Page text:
The lovely Ami Park is our #FEMMEFEATUREFRIDAY this week and we are so delighted to share her story with you! Born in New York and raised in Jersey, Ami always had a knack for acting since she was young. As Ami grew older, she realized she stood out like a sore thumb, when she was the only Asian American in her community pursuing her dream. Still, she persisted. Being a woman of color, Ami recognizes how important it is for Asian-American women to find their voices and express how they really feel. This positive girl encourages all of us to find more gratitude in our lives, even on the toughest days. We love how Ami reminds us that with just a small adjustment in our perspective, we can change hardships into blessings.
Today, Ami is an actor, host and co-founder of her production company, Empower House Media. When Ami was in school, her English teacher recommended she join the Speech and Debate team after seeing her act in a Shakespearean play. She joined in her sophomore year and immediately advanced to winning several NJ Forensic League tournaments in prose/poetry as well as proceeding to be the 2012 NJ State Championship in DUO interpretation for the award winning story, "The Joy Luck Club". This incredible accomplishment sent her to the Nationals in her Junior and Senior year for both Dramatic and DUO interpretation. Later, she attended Boston University and graduated with a BFA in Theatre Arts. Her most memorable work was being in a play called “Baltimore” (mentioned on the New York Times) by Kristen Greenidge. Ami personally resonated with her character Grace Kim, a girl who struggled with her identity as a Korean-American. This experience motivated Ami to be an advocate and activist for the Asian-American community. Prior to Empower House, Ami was a host for Kore Asian Media and ISATv. Currently, Ami is the co-creator for LADY PARTS which is an all female Asian-American led series, where she will be starring as Jean Suh. Ami lives her passion by acting and sharing stories that allow Asian-Americans to reclaim their authentic identities and voices while addressing controversial topics. You go girl!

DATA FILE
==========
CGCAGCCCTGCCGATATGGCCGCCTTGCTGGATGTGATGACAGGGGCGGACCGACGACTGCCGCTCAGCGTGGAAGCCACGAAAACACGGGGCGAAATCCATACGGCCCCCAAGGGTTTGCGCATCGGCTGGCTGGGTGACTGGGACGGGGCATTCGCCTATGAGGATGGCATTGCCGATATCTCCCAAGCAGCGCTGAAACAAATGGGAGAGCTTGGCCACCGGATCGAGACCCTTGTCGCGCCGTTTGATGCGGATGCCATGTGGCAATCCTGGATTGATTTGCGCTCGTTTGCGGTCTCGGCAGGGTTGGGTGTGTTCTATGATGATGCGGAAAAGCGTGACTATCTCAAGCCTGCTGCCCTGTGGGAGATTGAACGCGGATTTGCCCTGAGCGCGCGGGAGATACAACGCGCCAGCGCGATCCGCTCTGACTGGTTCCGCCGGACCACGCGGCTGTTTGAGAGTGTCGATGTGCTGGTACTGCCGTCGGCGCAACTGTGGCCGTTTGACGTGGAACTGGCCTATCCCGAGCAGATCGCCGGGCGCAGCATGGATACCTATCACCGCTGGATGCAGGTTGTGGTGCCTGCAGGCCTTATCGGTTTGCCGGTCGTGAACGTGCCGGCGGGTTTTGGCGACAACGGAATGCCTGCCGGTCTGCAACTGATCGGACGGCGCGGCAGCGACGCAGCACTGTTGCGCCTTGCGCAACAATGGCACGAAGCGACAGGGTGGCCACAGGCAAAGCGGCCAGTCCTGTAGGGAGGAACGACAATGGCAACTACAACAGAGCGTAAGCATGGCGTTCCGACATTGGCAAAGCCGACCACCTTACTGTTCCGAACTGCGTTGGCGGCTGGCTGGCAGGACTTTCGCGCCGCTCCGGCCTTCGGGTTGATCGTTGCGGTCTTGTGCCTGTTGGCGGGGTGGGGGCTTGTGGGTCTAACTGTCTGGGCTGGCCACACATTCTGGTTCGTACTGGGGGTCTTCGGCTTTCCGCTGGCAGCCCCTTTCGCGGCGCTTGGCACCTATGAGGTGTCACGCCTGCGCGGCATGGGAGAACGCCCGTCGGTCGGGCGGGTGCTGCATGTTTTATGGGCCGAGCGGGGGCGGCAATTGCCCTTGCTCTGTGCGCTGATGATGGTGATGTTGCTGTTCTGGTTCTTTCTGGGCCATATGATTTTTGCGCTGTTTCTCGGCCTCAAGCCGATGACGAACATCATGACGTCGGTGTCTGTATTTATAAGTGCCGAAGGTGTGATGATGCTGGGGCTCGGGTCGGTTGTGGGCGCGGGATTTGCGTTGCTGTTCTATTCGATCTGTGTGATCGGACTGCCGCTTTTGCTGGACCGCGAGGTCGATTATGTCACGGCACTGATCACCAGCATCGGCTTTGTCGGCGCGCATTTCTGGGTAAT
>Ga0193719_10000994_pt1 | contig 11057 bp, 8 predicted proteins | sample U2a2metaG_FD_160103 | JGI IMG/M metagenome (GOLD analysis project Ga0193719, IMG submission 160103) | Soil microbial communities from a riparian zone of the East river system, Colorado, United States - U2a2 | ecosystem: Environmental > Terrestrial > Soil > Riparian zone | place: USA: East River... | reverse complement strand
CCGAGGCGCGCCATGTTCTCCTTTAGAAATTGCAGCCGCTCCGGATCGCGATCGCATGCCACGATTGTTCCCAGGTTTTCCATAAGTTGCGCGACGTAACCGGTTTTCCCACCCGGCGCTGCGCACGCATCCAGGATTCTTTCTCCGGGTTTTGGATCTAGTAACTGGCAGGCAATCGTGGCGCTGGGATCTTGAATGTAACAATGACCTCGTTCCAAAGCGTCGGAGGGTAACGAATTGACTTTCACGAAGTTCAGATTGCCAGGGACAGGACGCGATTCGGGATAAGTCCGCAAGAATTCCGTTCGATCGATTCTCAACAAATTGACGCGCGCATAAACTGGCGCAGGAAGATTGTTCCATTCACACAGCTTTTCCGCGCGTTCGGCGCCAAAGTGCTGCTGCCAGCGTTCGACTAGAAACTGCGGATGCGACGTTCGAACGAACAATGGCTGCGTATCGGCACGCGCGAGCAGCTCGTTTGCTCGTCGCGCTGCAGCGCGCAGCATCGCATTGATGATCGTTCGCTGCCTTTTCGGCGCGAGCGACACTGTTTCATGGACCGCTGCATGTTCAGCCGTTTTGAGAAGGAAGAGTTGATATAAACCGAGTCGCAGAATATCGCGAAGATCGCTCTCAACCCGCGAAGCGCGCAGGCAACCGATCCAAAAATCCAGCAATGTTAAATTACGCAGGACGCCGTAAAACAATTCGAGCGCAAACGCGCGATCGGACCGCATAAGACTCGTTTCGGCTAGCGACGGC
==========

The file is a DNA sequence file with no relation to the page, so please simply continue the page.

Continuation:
What we admire most about Ami is how she found her strength in vulnerability. She believes finding common ground in the struggles we face as women is what will empower us to share our truth and lift each other up. By speaking up, we show each other we are not alone in the difficulties we face as females and we can move forward as a community when we look to each other for support. Thank you Ami for demonstrating what it means to be in control of our own lives. We love that you choose to be different and are able to live your life to the fullest by acknowledging your differences and owning your story. You rock, Ami!
Written by Alessia Rotino (@a.le.ssi.a)
What’s the most important lesson you’ve learned so far in life?
The most important lesson I learned so far is that you can’t do anything alone - you need your tribe. Find people who respect and love you for who you are and want to grow with you together as a team. I think we have been taught so much about competition that we have lost sight in the importance of community; it’s about bringing all of us up together.
What does it mean to you to be an Asian-American female?